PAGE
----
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Late for School

Josh was late for school today.  This is only the second time this year, so that’s really good for us.  Usually he gets there with as many as one to three minutes to spare.  I hate being late.  And yet, I am often late.  Something always happens.  For one thing, the act of picking up my car keys seems to activate Josh’s colon, so there’s that.  “Why didn’t you go when I asked?”  “I didn’t have to go then!”  “You make me crazy.”  “I can’t when you already are.”  “Hurry up!”  “Start the car, I’ll be right there!”  Once there were cute, happy snails right behind the car and we had to move them.

But it’s usually okay, because I have the Mom Mobile, and I know how to use it.  It’s a 2004 Toyota Sienna.  I’ve put 200,000 miles on it.  If you are ever driving before 8 am and you see a woman in a minivan with hand prints and/or dog prints on the windows and a school sticker on the bumper, and that woman looks as grim and determined as John Wayne in “True Grit,” holding the reins in his teeth and firing a rifle with the other, here’s some advice:  Get out of the way.  Every morning in America, millions of minivans and SUVs rocket toward schools.  Maybe the kid, like Josh, is putting on his socks and shoes in there.  Maybe the mom, like me, is quizzing her kid on geography or spelling, eyes never leaving the road.  When Blair and Andy were in high school, many’s the time I would sign some form that needed a parent (forging Mark’s name if it needed both), or scrawl an excuse for the tardy slip while Blair held the wheel.  My kids have all come up through the ranks as co-pilots.  “Andy, I need my sunglasses.”  Andy whips out the case, holds it at just the perfect height, while I take off my glasses and make the switch.  “Shades deployed,” he will report.  Co-pilots know that when Mommy goes to the ATM, it’s their job to get the card out, be prepared to take the receipt and cash and put them in my wallet, and zip the purse.  When we’re at the drive-through, they have the correct change ready by the time we get to the window.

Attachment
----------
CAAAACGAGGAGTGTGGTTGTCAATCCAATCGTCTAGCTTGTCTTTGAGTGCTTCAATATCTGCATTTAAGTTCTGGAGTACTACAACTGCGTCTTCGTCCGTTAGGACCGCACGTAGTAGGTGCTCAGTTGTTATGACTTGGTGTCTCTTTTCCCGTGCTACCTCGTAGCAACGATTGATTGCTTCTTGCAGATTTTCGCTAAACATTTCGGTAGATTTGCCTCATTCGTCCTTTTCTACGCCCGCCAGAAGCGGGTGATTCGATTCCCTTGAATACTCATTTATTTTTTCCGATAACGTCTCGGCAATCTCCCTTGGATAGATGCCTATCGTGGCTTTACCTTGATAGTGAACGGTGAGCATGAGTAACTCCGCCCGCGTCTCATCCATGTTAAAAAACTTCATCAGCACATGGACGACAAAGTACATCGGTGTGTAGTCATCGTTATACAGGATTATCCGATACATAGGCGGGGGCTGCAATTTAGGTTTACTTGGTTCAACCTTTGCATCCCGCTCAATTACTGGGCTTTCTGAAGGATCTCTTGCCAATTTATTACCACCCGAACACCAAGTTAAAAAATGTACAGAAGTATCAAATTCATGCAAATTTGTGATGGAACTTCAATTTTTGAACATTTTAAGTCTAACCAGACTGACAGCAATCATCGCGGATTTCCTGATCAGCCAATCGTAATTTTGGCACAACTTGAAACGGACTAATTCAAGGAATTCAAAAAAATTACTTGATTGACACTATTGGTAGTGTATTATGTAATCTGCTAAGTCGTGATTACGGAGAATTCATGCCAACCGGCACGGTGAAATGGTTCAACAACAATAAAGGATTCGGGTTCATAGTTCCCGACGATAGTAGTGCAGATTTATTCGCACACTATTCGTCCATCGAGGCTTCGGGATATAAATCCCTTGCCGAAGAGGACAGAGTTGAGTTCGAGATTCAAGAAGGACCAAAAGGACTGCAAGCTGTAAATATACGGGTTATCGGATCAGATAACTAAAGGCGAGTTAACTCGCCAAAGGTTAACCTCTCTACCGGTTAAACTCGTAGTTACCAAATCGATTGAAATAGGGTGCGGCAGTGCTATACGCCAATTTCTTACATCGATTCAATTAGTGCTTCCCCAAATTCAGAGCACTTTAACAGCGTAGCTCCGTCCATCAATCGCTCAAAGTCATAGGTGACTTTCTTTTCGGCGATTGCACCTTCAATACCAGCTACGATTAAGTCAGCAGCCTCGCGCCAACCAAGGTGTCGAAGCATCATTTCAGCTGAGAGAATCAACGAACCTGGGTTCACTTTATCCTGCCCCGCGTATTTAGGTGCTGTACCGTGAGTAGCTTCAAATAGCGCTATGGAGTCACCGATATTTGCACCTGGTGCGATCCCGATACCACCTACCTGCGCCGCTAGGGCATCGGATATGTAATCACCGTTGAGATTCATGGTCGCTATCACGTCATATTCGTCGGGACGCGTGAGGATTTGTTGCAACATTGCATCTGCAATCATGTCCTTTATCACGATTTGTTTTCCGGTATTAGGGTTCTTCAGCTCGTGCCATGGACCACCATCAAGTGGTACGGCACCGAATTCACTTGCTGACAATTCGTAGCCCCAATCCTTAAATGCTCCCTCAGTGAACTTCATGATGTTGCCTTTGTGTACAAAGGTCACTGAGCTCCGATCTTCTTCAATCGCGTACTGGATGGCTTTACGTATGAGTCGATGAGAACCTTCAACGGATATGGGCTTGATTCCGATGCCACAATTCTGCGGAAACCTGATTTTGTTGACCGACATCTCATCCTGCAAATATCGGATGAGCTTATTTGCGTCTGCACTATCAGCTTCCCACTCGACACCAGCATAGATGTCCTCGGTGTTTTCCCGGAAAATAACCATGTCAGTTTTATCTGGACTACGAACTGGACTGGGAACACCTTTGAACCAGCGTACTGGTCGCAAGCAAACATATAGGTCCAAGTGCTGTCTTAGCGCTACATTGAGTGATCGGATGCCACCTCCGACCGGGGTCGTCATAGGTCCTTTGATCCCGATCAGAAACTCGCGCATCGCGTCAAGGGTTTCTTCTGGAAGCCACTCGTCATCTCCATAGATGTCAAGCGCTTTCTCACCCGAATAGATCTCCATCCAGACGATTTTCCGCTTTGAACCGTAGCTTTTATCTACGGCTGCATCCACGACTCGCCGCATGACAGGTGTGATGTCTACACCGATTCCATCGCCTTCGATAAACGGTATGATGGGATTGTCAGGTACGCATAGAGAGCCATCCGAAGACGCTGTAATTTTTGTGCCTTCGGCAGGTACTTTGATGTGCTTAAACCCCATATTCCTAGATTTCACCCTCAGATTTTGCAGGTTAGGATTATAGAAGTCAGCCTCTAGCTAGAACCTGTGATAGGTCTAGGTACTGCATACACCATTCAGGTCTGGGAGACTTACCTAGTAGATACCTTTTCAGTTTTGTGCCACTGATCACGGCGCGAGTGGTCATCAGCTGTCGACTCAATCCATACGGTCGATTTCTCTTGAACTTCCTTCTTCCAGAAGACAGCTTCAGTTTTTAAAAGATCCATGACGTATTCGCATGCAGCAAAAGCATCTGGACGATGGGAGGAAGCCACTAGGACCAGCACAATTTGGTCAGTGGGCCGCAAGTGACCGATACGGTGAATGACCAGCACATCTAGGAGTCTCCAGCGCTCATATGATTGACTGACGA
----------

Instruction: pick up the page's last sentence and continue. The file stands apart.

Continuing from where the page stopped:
So, our ride to Mile High Middle School goes something like this:  Shades deployed.  Hold on tight as we go over the major potholes in our driveway (I have an estimate from a paving company ready to sign, but first we need to fix the roof).  Go as fast as reasonably possible on our dirt road, speed up when we hit the street, have our morning prayer for the family said by the time we get to the stop sign, so I can make that big left onto Williamson Valley Road, a four-lane feeder that will get me toward town.  Speed up around the curves where the traffic cops don’t hide, slow down where they have been known to lurk.  Thread the needle between someone in the turn lane and someone in the right lane.  I’m coming up on the elementary school, which has its own crazed moms and road-clogging minivans clogging the left lane.   Left on Iron Springs, where I can usually zip through traffic like Sandra Bullock driving the bus in “Speed.”  There are a lot of oldsters in Prescott, pleasant retirees — around 8 am is middle of the morning for many — heading to the grocery store, not a care in the world, moseying along and enjoying life.  Meanwhile, I’ve escalated to Steve McQueen in “Bullitt” status, my Defcon 3, except I’m not driving through San Francisco, and instead of the zippy jazz soundtrack, I’ve either got classical music, calming smooth jazz, or if it’s really stressful, the spa channel on satellite radio going.  Also, we’re buckled up.

“Josh, check the time.”  Josh, a good co-pilot, knows this does not mean the car’s clock, which I keep 14 minutes fast as a buffer from life, but the accurate one on my phone.   Molly the Lab, taking up the whole back seat, is oblivious.  She’s biding her time waiting for the much slower drive home, when I roll down the window and she gets to stick her head out.  (Stanley, our Cocker Spaniel rescue, doesn’t really like the car and stays at home.  His choice, he’s always welcome to go, and we always ask.)

Next week, major milestone,  I am getting a new car.  Well, new to me.  It’s a 2007 Honda Pilot, with only 75,000 miles on it.  It is very clean.  It does not smell like chicken nuggets, or fries, or spilled soda.  There is no dog hair.  No empty water bottles rattling around.  No hand sanitizer or Starbucks napkins in the glove compartment (fun fact: Starbucks napkins are really soft and great for nose-blowing if there’s no Kleenex).   It has never hauled members of Blair’s varsity girl’s soccer team or Andy’s cross-country team, never had Josh’s smelly hockey bag left there in the hot sun.  That’s okay.  We’ll break it in.   It’s going to be a great Mom Mobile II.

 

This post and all blog content Ⓒ Copyright Janet Farrar Worthington.

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